The Kremlin-linked troll Twitter can't seem to shake
Posted November 28, 2017 5:23 p.m. EST
NEW YORK (CNNMoney) — A Kremlin-linked troll is once again demonstrating how difficult it is for Twitter to police its own platform.
An account using the pseudonym "Jenna Abrams" posed as a conservative American for years and amassed a following of more than 70,000 before Twitter eventually determined it was part of an operation run by the Internet Research Agency, a troll army based in St Petersburg, Russia, with ties to the Kremlin, and shut it down. Thanks to news reports about it, it became one of the most infamous of the Russian troll accounts after it was taken down.
Another account using the "Jenna Abrams" identity and the handle @RealJennaAbrams popped up early this month and remained live for more than a week until CNN published an article revealing its existence. Twitter, which had said it was looking into it, shut it down minutes after CNN's article went live. Less than a week after that, another "Jenna Abrams" account appeared -- again under the handle @ReaIJenna Abrams, the only difference being that this time the the lower case "l" in "Real" had been replaced with a capital "i." As of Tuesday afternoon, it had been live and tweeting for five days without Twitter taking any action against it.
Twitter suspended the new account shortly after CNN asked the company about it. Asked why it had suspended the account now, a spokesperson said the company does not comment on individual accounts.
The new account had been left up until CNN pointed it out to Twitter despite the fact that the person or people running it were not subtle about its links to the previous two iterations.
The second version of the Abrams Twitter account was first announced on a Wordpress blog linked to the Abrams identity. This newest account was also announced there, and the account included a link to the blog in its profile and tweeted a link to a post on it as well. The second version of the Abrams account appears to have been registered using the email address email@example.com. The newest account used a different email address to sign up, but the protonmail address was prominently displayed in the account's bio.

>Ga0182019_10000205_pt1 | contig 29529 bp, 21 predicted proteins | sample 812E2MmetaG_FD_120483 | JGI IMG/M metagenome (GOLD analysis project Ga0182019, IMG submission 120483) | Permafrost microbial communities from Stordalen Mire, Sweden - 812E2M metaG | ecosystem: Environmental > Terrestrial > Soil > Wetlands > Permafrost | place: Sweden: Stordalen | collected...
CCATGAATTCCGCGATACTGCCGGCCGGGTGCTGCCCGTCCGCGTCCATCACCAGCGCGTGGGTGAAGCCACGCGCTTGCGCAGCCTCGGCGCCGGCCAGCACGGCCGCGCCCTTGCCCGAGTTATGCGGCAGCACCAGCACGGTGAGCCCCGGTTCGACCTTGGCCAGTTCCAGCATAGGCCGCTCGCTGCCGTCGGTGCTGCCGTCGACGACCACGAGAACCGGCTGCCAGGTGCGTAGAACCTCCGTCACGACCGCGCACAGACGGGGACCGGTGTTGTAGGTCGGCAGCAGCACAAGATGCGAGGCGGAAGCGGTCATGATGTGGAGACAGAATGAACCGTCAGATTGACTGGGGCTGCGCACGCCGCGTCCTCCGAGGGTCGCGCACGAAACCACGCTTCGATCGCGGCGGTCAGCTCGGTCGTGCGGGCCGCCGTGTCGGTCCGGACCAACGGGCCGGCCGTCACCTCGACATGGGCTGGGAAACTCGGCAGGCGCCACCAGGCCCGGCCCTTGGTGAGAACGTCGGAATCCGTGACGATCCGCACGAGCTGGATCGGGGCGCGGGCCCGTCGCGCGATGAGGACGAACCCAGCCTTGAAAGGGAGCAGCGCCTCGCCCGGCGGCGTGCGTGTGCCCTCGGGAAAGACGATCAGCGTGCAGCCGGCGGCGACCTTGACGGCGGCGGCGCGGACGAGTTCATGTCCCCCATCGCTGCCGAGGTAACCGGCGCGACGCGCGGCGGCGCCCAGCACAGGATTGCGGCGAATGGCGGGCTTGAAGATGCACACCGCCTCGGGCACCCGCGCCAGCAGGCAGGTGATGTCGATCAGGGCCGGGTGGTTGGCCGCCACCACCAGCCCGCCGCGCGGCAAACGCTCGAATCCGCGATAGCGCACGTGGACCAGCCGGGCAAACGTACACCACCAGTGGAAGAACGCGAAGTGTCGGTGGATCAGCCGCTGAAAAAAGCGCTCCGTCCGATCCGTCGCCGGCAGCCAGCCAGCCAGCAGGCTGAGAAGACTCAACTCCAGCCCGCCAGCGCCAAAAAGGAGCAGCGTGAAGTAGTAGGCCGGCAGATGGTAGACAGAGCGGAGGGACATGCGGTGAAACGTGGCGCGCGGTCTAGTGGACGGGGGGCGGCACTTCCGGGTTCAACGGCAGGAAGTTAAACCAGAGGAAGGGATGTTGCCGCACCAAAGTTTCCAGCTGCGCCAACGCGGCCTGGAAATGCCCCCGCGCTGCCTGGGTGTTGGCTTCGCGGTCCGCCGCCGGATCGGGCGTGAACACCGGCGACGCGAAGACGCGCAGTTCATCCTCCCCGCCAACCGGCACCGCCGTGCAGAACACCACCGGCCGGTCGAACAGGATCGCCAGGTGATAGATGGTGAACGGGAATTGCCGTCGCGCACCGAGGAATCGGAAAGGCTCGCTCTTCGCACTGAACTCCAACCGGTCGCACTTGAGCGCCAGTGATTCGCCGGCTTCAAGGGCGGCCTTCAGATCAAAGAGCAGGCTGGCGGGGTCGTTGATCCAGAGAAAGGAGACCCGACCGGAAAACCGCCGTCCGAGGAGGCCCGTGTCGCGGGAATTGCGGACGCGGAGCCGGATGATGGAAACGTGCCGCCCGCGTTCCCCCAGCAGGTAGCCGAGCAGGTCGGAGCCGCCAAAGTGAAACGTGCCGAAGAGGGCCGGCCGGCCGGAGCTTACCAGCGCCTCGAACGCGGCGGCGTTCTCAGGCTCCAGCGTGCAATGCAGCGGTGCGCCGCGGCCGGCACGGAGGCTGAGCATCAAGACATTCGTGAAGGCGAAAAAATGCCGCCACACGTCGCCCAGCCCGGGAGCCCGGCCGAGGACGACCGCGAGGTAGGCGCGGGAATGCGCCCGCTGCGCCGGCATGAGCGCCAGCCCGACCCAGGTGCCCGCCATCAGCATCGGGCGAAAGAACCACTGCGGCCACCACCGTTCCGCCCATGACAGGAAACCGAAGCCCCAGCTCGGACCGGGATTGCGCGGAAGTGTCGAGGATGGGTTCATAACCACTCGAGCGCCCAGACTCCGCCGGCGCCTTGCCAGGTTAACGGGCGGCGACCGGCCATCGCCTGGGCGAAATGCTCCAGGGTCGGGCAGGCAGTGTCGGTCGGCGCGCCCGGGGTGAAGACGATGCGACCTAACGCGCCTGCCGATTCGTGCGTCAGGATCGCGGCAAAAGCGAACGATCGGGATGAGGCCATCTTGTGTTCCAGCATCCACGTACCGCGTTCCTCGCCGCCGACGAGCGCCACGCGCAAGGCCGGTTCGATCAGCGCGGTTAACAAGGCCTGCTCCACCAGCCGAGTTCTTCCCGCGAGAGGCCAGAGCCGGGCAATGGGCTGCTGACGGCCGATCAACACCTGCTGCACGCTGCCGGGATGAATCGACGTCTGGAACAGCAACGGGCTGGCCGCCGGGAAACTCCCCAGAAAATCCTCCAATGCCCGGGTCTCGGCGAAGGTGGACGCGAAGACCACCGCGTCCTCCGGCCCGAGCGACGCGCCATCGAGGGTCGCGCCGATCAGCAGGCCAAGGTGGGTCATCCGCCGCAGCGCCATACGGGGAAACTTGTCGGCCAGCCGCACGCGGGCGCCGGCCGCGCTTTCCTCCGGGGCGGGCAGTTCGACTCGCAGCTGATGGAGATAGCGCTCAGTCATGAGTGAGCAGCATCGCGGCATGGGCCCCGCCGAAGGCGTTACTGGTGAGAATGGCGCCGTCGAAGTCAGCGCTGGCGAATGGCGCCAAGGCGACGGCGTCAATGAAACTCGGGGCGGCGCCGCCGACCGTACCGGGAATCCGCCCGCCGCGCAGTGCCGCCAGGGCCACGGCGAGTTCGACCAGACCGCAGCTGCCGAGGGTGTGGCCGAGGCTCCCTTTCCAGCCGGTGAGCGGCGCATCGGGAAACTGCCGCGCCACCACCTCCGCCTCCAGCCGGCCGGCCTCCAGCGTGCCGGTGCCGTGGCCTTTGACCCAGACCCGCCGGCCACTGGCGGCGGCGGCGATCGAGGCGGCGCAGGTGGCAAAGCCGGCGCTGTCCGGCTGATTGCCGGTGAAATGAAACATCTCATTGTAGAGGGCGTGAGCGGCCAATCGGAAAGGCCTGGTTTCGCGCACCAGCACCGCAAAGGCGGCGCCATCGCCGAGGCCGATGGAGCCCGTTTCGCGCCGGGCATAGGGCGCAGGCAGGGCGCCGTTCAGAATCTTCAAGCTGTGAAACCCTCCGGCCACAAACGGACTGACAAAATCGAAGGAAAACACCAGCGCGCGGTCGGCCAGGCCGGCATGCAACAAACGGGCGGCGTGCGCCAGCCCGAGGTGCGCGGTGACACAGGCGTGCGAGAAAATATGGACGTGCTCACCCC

Before it was shut down Tuesday afternoon, the account had sent 33 tweets -- several alluding to Russian trolling.
The newest account attracted very few followers, but the fact that it went live and remained up until CNN asked about it throws into question Twitter's ability to tackle disinformation on its platform, including any potential Russian campaigns targeting the 2018 U.S. elections. Twitter had recently told Congress that it is working to ensure "the experience of 2016 never happens again."
"I think for social media companies like Twitter that operate at a really large scale there are two important aspects of solving this problem," Jonathon Morgan, the founder of New Knowledge, a company that tracks the spread of misinformation online, told CNN. "One is, unfortunately for them, more human involvement in policing the platform and enforcing suspensions."
"A small number of people relative to the revenue of the company could help solve this," he added.
When Senator Mark Warner -- the top Democrat on the Senate Intelligence Committee, which has been investigating how Russia used social media to meddle in last year's U.S. presidential election -- learned from CNN that a third Abrams account had emerged he said that although he had been encouraged by some of the ways the platforms like Twitter had pledged to address this problem, "they cannot be complacent."
"This will require sustained resources and continued vigilance to ensure they are not used to sow disinformation to their users," he said.